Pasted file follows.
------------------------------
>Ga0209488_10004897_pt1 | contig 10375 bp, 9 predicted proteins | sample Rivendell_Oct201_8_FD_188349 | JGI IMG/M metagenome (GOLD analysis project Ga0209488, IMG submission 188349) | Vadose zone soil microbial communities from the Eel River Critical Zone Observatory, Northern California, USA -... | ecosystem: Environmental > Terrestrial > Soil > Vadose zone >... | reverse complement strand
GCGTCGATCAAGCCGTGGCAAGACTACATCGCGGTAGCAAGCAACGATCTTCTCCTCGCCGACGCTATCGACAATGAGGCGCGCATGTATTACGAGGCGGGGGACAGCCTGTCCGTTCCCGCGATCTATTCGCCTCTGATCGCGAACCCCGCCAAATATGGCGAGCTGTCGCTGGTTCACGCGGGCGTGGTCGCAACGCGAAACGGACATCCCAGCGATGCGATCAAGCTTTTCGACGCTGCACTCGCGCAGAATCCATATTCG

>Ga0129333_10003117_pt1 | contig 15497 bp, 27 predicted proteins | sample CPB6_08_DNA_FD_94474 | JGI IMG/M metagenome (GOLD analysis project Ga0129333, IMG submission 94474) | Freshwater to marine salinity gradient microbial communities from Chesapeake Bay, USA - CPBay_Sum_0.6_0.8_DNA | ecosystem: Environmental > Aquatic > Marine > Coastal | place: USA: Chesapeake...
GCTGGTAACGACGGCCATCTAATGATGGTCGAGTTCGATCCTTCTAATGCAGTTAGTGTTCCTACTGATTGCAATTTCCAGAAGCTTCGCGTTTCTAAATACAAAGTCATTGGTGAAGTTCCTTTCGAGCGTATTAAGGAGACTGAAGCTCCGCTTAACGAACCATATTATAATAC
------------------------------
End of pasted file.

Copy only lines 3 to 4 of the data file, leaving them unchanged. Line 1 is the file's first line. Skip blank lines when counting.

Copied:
>Ga0129333_10003117_pt1 | contig 15497 bp, 27 predicted proteins | sample CPB6_08_DNA_FD_94474 | JGI IMG/M metagenome (GOLD analysis project Ga0129333, IMG submission 94474) | Freshwater to marine salinity gradient microbial communities from Chesapeake Bay, USA - CPBay_Sum_0.6_0.8_DNA | ecosystem: Environmental > Aquatic > Marine > Coastal | place: USA: Chesapeake...
GCTGGTAACGACGGCCATCTAATGATGGTCGAGTTCGATCCTTCTAATGCAGTTAGTGTTCCTACTGATTGCAATTTCCAGAAGCTTCGCGTTTCTAAATACAAAGTCATTGGTGAAGTTCCTTTCGAGCGTATTAAGGAGACTGAAGCTCCGCTTAACGAACCATATTATAATAC